Chutes and Ladders is played on a very busy game board that can be confusing to look at. Keeping track of the direction in which to move game pieces, as well as understanding when to move “up” a ladder or go “down” a chute on the two-dimensional board can make for a frustrating game-play experience. Children in general may also struggle with the fact that this game is won and lost by chance, depending on the use of a spinner and the chutes and ladders that are landed on throughout the game. Children with autism in particular may struggle with knowing what to say to deal with feelings of frustration or anger throughout the game if they are not winning or in the lead. In order to make it easier to understand the visual stimuli within the game and focus on appropriate language to use with peers, the following adaptations may be helpful:

Chutes and Ladders Adaptations:

  • Define the word “chute”! This is probably not a familiar word to young children and using the word “slide” may make more sense to them.
  • Before the game begins, look at the board with the child with autism, pointing out where the chutes and ladders begin and end. Tracing the path of each with a finger may help make this more concrete. Putting arrow stickers or sticky notes on the board, such as green arrows going “up” a ladder or red arrows going “down”, a slide may also help keep things straight during game play.
  • Provide a script for language to be used during the game. Phrases such as, “I hope I get a ladder!” or, “Oh no, I landed on a slide!” may help the child process their own path through the game. Phrases such as, “That’s a long ladder, good job”, or “Oops, you got a slide”, may help the child know what to say to peers.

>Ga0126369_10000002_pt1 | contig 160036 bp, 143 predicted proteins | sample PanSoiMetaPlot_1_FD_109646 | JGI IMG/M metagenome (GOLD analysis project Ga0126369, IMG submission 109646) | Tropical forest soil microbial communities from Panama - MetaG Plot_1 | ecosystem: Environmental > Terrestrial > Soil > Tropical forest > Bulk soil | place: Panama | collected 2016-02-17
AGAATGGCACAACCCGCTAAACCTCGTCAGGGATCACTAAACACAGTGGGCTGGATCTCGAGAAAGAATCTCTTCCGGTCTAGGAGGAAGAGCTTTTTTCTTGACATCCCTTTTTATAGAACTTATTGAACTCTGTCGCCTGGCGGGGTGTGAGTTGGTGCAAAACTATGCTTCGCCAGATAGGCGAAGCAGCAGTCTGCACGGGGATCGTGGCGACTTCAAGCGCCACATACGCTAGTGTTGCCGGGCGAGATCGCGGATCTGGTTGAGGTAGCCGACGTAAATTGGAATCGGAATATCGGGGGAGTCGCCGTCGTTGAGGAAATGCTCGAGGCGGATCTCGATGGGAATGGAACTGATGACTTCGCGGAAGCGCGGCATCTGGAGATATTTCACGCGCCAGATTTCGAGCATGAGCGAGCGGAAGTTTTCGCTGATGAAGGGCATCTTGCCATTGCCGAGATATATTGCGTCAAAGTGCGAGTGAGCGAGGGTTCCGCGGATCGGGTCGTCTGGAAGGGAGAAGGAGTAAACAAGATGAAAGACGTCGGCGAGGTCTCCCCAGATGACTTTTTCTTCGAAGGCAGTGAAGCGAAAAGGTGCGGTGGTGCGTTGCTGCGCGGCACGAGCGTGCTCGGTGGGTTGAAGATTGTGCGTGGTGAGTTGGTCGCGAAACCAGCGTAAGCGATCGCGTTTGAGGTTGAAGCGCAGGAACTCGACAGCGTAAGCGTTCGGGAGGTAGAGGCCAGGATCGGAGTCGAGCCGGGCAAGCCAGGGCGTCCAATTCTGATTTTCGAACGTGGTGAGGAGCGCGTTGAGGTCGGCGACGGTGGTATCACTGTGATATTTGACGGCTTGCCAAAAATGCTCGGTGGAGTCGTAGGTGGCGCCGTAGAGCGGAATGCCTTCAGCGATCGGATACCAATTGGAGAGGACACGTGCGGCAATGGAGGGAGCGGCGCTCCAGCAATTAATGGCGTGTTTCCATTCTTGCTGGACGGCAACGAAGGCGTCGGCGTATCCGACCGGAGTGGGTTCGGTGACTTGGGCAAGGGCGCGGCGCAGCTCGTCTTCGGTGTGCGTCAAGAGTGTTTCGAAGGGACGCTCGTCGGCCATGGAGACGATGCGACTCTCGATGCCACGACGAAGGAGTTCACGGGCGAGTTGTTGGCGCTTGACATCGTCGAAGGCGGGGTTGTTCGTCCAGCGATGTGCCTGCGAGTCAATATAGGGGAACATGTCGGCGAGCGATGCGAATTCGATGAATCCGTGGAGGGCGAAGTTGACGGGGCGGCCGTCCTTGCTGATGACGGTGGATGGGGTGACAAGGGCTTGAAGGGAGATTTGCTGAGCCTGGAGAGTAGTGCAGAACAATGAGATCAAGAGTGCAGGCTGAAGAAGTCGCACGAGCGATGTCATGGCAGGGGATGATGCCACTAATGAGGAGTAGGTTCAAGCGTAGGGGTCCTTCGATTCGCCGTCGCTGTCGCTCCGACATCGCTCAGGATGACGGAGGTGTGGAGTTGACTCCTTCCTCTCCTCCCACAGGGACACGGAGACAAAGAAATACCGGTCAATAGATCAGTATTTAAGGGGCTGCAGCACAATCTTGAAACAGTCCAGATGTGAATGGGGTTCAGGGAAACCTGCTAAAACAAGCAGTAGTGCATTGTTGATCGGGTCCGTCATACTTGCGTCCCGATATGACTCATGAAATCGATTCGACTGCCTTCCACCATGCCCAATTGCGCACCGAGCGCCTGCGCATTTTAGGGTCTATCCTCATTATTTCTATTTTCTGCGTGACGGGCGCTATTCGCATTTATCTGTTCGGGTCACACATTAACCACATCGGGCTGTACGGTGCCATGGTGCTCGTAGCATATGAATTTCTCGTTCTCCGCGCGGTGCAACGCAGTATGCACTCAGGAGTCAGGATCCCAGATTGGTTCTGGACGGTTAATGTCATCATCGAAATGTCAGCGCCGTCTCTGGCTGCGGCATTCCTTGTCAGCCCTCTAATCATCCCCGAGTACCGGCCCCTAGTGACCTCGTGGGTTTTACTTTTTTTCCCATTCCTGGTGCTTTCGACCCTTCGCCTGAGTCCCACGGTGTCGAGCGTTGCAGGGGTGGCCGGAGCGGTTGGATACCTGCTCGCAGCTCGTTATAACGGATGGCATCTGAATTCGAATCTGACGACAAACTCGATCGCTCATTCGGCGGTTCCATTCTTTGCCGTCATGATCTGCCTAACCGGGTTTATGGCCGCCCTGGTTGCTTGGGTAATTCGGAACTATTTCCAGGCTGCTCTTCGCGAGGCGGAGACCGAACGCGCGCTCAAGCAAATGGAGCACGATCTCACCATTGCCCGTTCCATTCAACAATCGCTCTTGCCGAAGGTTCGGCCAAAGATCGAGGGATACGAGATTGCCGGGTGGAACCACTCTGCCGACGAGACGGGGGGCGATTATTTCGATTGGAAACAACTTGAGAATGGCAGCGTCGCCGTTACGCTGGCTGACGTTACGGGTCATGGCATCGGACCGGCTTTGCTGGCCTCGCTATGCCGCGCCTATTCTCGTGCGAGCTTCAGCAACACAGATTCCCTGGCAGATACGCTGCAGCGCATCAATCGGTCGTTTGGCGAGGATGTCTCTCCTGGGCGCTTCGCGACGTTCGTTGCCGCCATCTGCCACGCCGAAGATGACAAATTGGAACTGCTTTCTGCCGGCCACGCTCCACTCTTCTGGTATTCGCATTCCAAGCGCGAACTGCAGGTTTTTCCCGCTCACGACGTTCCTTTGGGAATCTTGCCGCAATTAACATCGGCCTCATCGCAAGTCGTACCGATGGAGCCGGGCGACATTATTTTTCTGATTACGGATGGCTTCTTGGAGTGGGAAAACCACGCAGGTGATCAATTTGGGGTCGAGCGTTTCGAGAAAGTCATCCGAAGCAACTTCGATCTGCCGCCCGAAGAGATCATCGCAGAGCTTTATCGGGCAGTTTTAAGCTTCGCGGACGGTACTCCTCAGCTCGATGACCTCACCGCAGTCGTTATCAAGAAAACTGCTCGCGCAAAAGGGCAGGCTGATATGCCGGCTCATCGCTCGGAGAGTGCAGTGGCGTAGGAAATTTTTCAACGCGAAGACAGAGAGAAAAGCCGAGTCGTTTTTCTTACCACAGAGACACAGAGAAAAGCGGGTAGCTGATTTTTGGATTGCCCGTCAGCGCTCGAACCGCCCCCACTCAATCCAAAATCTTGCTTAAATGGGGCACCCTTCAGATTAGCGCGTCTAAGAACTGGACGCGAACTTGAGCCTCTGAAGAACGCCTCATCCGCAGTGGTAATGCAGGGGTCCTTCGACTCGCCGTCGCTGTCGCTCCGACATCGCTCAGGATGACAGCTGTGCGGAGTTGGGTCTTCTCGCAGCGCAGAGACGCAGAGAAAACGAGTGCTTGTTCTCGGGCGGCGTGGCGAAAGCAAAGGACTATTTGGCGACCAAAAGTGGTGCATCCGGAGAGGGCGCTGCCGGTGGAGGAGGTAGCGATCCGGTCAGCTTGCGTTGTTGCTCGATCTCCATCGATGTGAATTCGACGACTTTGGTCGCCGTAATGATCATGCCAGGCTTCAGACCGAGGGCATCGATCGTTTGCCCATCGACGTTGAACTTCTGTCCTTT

1. Hi-Ho Cherry-O

Hi-Ho Cherry-O encourages players to work on their counting skills, including basic addition and subtraction, in order to fill their buckets with 10 cherries from their cherry tree. The game is played with a spinner and taking cherries off or putting them back on the tree as specified by the spinner. To aid children with autism in keeping track of the rules and encouraging language use, the following adaptations can be made:

Adaptations for Hi-Ho Cherry-O

  • Utilize a script that can provide the child with language to use during the game as well as a reminder of the rules. For example, “I got _____ (1, 2, 3, 4) so I can pick _____ (1, 2, 3, 4) cherry(ies).”
  • “I got the _____ (dog/bird). Put back 2 cherries”.
  • To encourage addition and subtraction skills, provide a number line from 1-10.


  1. Go Fish

This classic childhood game can be very abstract and confusing for children with autism. Not only does this game require that children be familiar with the concept of fishing, but also that they utilize language (“Do you have any 5s?”), memory (I need a 5 to make a match, I remember Jane asked for a 5 so Jane might be a good person to ask), and perspective-taking skills (Jane asked Anthony for a 5 so Jane probably has a 5), that can be difficult for a child with autism. In order to make this game more concrete, some adaptations can be made:

Go Fish Adaptations:

  • Begin by explaining the concept of fishing and how it applies to the card game being played. An explanation that may work could be that the cards in the pile are like fish in a pond, and the cards in the players’ hands are like fish on a fishing pole. The idea is to get all of the fish from the pond onto the players’ poles, and the winner is the person with the most matches.